The truth is . . . intermittent catheterization can add up Intermittent catheterization (IC) can add up – catheterizing 6...
My Journey with SCI
My name is Dhruv Kapoor, I am 25 years old, and I live with a spinal cord injury. In December 2011, I was skiing with some friends and ended up hitting a tree on an unfamiliar run. I shattered the C5 vertebra in my neck and had a hairline fracture in my C1 vertebra. I don’t remember the point of impact or the lengthy ambulance ride to the Health Sciences Centre, I just remember waking up a few days later in the surgical ICU. I was told that I underwent surgery to fuse together my C4 and C6 vertebrae. I became a quadriplegic and spent 7 months in the hospital trying to recover as much as I could and dealing with my new challenges. Afterwards, I spent 2 years travelling to different places in North America to further my recovery. Thanks to my family and the wonderful people of Winnipeg, I was able to fundraise for my treatment bills. In the end, I was able to use a walker and I no longer had to use my wheelchair while at home.
I was always extremely interested in school and was studying Physical Chemistry at the University of Manitoba prior to the accident. I wanted to be a Materials Scientist. Afterwards, I knew my plans needed to change due to my physical constraints. In summer of 2013, while I was away for treatment, I taught myself some programming. After researching computer science options, evaluating my university credit history, and acquiring funding from the Canadian Paraplegic Association, I joined back at the university in summer of 2014. I was going to study Computer Science and, luckily, my previous credits could be shifted to elective slots. I moved to Vancouver in November of 2014 in order to volunteer full-time at my family’s not-for-profit physiotherapy clinic but continued my education through distance courses and classes at Simon Fraser University. I completed my BSc at the end of 2017 and almost all of my education after my accident was covered through a federal grant for students with permanent disabilities.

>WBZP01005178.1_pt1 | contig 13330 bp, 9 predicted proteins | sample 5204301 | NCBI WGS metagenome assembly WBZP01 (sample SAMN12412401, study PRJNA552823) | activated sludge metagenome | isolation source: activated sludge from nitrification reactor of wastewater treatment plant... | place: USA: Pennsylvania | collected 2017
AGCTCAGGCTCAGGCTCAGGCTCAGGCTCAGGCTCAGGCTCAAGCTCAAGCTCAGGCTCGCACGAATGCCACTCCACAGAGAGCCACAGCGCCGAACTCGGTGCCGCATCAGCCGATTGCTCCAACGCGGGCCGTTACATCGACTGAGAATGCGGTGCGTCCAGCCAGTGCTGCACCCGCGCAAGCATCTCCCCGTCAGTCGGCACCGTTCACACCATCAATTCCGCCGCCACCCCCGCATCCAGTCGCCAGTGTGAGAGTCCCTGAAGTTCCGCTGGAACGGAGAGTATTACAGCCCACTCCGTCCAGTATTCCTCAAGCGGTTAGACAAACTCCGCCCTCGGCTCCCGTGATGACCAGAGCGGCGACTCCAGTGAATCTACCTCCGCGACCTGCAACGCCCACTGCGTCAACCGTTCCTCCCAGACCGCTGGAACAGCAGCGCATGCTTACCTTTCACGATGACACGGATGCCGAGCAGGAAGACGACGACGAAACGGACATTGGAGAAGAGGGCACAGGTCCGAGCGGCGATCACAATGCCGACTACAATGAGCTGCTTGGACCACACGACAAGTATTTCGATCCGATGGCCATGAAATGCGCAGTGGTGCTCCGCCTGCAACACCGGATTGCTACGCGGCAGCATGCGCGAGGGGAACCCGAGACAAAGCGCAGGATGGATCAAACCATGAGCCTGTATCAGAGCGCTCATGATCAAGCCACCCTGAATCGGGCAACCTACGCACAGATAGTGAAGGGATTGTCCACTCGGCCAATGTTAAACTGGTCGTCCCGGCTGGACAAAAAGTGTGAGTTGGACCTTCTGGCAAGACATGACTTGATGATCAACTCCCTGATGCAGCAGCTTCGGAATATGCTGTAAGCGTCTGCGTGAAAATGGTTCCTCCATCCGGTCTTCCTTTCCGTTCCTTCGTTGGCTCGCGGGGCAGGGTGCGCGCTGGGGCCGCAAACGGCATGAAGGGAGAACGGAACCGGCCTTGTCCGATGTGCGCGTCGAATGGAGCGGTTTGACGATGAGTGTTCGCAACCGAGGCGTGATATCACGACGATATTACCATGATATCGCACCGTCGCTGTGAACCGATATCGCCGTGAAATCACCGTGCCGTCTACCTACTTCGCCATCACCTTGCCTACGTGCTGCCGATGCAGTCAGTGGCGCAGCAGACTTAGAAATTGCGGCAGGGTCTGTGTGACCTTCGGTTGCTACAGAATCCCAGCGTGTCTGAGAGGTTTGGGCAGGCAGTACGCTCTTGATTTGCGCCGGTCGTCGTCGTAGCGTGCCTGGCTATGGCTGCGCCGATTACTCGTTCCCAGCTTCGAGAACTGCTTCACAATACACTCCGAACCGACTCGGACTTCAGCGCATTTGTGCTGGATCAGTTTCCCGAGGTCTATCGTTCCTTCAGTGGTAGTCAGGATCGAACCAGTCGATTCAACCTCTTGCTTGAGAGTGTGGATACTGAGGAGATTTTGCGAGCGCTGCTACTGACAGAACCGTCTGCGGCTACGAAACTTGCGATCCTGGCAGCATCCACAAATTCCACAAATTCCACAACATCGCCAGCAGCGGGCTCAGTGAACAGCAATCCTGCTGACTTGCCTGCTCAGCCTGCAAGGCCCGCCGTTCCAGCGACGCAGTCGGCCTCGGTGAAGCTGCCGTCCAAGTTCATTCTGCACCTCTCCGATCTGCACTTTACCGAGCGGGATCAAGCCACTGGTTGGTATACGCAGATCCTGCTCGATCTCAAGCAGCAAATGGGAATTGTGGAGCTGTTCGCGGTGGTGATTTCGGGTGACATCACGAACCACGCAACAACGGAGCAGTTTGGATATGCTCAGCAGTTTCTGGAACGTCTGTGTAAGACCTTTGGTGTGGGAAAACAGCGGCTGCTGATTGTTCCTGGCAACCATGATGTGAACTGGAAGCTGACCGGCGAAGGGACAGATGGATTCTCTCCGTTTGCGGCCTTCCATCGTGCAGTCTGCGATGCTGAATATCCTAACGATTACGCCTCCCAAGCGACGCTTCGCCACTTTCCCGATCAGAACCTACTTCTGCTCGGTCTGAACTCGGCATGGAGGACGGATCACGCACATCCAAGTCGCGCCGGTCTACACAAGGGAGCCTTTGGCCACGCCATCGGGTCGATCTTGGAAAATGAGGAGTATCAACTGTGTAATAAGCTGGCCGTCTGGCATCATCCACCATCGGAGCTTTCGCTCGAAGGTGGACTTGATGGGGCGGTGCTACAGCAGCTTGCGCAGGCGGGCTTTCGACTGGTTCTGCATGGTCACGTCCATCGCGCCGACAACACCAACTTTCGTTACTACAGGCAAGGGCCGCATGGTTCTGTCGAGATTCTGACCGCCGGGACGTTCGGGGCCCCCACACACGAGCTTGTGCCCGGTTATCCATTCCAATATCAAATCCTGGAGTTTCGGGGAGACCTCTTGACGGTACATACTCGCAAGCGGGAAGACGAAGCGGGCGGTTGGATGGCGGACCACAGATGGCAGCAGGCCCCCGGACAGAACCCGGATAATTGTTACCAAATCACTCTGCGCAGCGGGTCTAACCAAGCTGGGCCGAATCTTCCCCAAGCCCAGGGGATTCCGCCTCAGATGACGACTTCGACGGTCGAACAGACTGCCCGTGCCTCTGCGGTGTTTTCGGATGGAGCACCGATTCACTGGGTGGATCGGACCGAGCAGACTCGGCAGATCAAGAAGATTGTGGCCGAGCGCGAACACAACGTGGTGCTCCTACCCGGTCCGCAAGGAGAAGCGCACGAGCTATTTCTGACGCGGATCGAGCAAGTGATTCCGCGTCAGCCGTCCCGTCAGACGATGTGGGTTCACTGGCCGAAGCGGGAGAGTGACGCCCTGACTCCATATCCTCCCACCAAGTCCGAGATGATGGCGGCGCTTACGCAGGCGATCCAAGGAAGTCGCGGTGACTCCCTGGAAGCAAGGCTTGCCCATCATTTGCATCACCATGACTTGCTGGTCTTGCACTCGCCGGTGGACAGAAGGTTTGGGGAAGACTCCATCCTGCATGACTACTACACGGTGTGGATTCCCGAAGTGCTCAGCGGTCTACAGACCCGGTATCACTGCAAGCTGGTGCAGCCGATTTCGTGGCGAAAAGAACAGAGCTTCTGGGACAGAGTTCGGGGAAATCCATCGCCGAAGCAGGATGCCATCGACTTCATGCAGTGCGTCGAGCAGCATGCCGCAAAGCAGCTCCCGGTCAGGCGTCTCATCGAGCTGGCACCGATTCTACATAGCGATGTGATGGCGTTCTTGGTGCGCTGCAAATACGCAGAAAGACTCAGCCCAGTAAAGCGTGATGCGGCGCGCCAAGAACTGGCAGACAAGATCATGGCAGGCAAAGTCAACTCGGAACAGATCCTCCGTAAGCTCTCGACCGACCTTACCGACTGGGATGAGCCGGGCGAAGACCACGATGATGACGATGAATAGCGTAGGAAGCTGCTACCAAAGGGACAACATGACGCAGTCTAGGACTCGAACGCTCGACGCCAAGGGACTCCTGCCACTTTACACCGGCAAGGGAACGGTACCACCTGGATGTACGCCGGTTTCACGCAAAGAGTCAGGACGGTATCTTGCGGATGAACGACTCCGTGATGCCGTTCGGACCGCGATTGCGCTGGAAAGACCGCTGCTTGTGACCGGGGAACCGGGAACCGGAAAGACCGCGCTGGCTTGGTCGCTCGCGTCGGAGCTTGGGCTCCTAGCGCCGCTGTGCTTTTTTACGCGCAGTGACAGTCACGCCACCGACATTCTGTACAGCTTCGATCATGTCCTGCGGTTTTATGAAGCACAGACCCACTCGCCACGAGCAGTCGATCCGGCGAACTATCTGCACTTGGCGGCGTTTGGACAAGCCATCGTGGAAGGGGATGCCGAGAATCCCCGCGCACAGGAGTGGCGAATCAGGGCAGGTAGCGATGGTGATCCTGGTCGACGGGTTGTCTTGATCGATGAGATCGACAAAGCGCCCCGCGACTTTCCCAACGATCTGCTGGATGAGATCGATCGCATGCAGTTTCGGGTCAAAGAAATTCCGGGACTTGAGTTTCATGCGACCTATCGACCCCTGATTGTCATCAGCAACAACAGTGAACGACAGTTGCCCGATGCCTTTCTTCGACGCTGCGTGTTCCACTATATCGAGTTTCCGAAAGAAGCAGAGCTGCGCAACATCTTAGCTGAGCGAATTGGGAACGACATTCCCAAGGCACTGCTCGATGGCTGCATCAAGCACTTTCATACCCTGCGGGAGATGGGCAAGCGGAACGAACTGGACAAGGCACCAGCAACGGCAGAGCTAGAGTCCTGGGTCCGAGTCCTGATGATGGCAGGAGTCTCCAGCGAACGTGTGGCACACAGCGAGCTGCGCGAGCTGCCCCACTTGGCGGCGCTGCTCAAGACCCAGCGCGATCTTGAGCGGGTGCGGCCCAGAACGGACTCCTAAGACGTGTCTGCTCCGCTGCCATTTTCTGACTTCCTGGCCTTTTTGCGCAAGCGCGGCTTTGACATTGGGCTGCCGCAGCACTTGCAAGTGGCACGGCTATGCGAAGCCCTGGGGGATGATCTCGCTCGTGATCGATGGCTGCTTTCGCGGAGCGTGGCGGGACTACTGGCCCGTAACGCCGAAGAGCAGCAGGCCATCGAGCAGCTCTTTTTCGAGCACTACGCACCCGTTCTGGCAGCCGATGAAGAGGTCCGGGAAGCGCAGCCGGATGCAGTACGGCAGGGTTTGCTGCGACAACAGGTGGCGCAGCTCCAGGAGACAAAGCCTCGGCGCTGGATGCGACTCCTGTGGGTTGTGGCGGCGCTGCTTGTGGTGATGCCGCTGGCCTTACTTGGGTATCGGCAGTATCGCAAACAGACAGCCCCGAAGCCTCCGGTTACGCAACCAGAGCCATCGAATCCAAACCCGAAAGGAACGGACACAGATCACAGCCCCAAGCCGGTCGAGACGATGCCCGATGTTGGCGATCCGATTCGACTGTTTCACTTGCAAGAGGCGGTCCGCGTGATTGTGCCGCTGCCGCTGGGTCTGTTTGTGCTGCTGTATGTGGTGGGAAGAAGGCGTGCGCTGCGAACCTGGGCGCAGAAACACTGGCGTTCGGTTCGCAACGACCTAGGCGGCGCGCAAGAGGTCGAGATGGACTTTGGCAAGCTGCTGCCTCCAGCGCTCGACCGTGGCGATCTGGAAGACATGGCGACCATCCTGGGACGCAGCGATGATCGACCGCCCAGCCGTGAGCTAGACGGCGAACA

I started looking for work as a software engineer in the summer of 2017 so that I could be setup somewhere right out of the gates. I had 8-10 interviews in that span. I never had any issues with the interviewers but I did feel as though I really had to emphasize my knowledge in order to make up for my obvious physical limits (even though I can use a computer perfectly fine). In the end, I had a few opportunities I could pursue and I accepted an offer in Vancouver. I’ve been working full-time since January of 2018 as a software engineer. I go to the office every weekday just as most people do, I have colleagues with whom I rely on (and they on me), and I enjoy tackling the daily problems that I encounter.
I spend my free time reading, watching hockey (Go Jets Go!), and programming small projects. My long-term plan involves returning part-time to university in order to complete my MSc in machine learning and I’m targeting either Fall of 2018 or the beginning of 2019. I’m in the process of choosing the right university. I’m also looking at purchasing a car and have been keeping an eye on a few neighbourhoods that seem a suitable place for me to buy a condominium.